Change is all too inevitable; we learn to evolve, we adapt and we move on, but some changes, hurt more than others.
Slowly but surely, London is losing the gritty culture it’s renowned for, in exchange for a clinical and respectable facade. Legendary music venues, pubs, theatres and cabaret clubs are regularly being replaced by generic coffee shops, overpriced ‘no bookings’ restaurants and ever bigger train stations.
We are losing our identity to appease commuters, large businesses and multi-million pound developers, who ultimately have the city on puppet strings. London is being sanitised within an inch of its life, it’s not for the benefit of its residents, and tourists do not want to travel to see a new train station or a fast food restaurant – so who is benefiting here?
It’s as though we are putting on a show to win another Olympic Games, sweeping the real issues at hand under the carpet. Do we really need to spend £15.9 billion on a train line, which will still take nearly an hour to get from Maidenhead to Central London – when our National Health Service is falling into disrepair?
Do we really need to spend a further £70 billion on the development of HS2, when there are over 280,000 British citizens living rough on our streets?
Not only are developers ruining London for the people who actually live here, the development of HS2 is going to destroy some of Britain’s most idyllic countryside, all for a train line that many will not be able to afford to travel on.
Soho has always been a place of community, creativity and acceptance – where people dare to be different, and are encouraged to be so. A home to drag clubs, strip clubs, gay bars, music venues, cabaret clubs, sex shops and restaurants offering cuisine from every continent, Soho has always been at the forefront of cultural integration, an exciting and inspirational place to be.
Developers claim that they care ‘passionately’ about the area’s fantastic music and cultural scene, yet gone are the venues which championed legends, such as Jimi Hendrix, Sex Pistols, The Clash, Boy George, Adam Ant and even Adele – soon the only recognisable trait left of Soho, will be its name, just like the archway above Carnaby Street.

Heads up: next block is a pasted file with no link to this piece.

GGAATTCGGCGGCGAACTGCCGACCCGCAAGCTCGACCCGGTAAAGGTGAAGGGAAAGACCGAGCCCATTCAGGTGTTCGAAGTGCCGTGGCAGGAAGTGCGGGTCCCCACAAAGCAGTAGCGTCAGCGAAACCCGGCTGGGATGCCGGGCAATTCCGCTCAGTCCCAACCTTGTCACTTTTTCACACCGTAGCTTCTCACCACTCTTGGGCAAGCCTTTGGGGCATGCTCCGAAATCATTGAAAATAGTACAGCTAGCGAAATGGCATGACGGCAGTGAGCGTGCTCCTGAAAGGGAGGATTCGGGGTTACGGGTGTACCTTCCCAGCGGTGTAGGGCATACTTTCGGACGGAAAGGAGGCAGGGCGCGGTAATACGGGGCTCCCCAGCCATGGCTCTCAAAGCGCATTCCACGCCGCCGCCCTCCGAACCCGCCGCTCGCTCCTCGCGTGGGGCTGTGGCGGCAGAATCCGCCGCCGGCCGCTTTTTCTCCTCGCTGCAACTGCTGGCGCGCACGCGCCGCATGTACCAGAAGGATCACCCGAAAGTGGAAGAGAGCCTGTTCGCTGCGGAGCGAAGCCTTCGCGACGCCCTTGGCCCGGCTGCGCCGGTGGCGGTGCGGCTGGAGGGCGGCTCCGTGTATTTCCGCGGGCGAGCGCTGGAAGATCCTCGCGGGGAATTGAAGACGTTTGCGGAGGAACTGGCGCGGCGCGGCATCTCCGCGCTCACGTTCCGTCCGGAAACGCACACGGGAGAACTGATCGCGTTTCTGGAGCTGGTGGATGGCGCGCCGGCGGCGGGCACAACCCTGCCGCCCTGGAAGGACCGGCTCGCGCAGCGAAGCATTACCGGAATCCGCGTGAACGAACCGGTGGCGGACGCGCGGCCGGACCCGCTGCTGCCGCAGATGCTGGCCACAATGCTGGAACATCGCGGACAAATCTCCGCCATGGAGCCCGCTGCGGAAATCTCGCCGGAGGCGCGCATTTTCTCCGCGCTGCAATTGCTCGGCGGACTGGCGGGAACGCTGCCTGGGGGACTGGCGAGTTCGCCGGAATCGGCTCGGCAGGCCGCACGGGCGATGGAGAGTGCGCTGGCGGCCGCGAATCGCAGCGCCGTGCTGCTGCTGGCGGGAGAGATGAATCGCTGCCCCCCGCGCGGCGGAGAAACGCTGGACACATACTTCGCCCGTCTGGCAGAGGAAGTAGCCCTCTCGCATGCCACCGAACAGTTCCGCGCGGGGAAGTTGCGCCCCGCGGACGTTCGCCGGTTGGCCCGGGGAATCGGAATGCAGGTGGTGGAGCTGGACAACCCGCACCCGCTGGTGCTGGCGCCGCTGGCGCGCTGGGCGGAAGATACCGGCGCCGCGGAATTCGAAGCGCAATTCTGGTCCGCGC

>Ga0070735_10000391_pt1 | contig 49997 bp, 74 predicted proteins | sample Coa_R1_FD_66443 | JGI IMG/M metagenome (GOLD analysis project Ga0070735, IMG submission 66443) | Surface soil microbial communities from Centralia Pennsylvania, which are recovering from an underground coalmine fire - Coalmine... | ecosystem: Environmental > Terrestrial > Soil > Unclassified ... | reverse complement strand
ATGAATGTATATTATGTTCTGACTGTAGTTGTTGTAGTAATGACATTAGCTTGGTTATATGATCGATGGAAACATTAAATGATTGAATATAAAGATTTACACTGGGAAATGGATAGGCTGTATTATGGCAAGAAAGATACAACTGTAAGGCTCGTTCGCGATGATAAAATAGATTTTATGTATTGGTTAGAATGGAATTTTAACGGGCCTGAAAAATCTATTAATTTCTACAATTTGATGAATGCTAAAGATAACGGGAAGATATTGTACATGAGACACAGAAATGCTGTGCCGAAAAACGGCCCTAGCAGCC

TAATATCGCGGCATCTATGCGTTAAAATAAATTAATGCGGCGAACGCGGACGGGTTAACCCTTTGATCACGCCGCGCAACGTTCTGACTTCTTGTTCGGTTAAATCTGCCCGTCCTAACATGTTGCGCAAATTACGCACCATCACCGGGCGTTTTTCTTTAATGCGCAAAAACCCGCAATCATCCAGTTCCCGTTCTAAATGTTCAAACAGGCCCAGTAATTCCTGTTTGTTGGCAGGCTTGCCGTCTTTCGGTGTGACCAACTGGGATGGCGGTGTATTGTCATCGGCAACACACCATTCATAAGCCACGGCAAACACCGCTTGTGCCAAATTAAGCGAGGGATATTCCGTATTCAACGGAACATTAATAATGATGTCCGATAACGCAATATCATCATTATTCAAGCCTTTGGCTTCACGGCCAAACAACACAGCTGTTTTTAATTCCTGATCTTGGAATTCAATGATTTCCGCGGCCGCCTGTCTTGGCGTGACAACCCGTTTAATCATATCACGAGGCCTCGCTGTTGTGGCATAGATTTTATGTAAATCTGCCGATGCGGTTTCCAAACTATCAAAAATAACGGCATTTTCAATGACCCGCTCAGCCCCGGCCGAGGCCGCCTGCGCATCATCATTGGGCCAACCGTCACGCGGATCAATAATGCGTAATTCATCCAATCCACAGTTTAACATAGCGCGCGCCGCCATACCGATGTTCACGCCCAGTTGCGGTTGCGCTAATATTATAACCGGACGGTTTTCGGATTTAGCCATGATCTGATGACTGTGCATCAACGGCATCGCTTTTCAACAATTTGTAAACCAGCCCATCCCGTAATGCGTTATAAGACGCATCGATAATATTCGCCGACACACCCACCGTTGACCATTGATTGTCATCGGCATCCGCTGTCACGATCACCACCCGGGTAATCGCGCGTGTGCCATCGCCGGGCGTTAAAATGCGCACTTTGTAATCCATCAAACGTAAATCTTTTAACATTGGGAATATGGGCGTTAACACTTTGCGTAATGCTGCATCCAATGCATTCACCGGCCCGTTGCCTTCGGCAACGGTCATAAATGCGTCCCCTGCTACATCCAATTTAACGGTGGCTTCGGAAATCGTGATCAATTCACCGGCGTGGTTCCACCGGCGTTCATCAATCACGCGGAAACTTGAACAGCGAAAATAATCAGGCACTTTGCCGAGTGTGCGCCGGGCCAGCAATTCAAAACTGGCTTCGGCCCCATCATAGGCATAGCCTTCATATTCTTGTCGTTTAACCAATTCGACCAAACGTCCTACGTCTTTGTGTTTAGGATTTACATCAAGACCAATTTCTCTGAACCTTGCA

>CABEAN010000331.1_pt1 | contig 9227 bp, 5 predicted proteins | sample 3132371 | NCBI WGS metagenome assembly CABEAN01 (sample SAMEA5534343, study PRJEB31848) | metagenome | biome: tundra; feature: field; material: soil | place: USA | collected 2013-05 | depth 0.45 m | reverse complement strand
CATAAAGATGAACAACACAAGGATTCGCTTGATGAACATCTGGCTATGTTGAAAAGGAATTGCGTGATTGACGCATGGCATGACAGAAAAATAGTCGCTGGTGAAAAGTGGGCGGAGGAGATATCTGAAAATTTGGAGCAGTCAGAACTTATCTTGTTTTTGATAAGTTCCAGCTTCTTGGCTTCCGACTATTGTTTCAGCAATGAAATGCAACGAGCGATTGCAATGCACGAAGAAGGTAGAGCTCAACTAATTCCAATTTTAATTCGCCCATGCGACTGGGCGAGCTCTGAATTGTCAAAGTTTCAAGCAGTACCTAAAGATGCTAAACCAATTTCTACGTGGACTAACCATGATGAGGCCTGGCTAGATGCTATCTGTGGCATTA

After the news of imminent closure, over 25,000 Londoners petitioned to save Denmark Street’s famous 12 Bar Club, begging for the venue to remain intact as part of the development plans. The pleas were flatly ignored, making it clear that developers do not care about those who live here, the regulars, the small thriving communities, which make the high cost of living in London, worthwhile.
Marcus Harris, a former promoter for the recently closed Madame JoJo’s states, “If you look at the way the area is changing, they clearly don’t want a late-night drinking presence anywhere in Soho any more. They want to make Soho about families – shopping, going out to eat, and going to the theatre. The bars shut at 11 and you’re home by midnight.”
The general consensus is that what is left of old Soho has moved to the east and south of London, where rents are affordable, but how long until independent traders are driven out of these areas too? How long will it be until Brick Lane falls prey to a cross-rail extension? Or Brixton Market is abolished in a South London clean up?
Soon, we will be charged to visit parks, train travel will be reserved for the privileged and London will become a playground for the rich; everybody else pushed to the outskirts until driven out completely. London will become a faceless city, and the same as every other.
*Also appears on the Huffington Post
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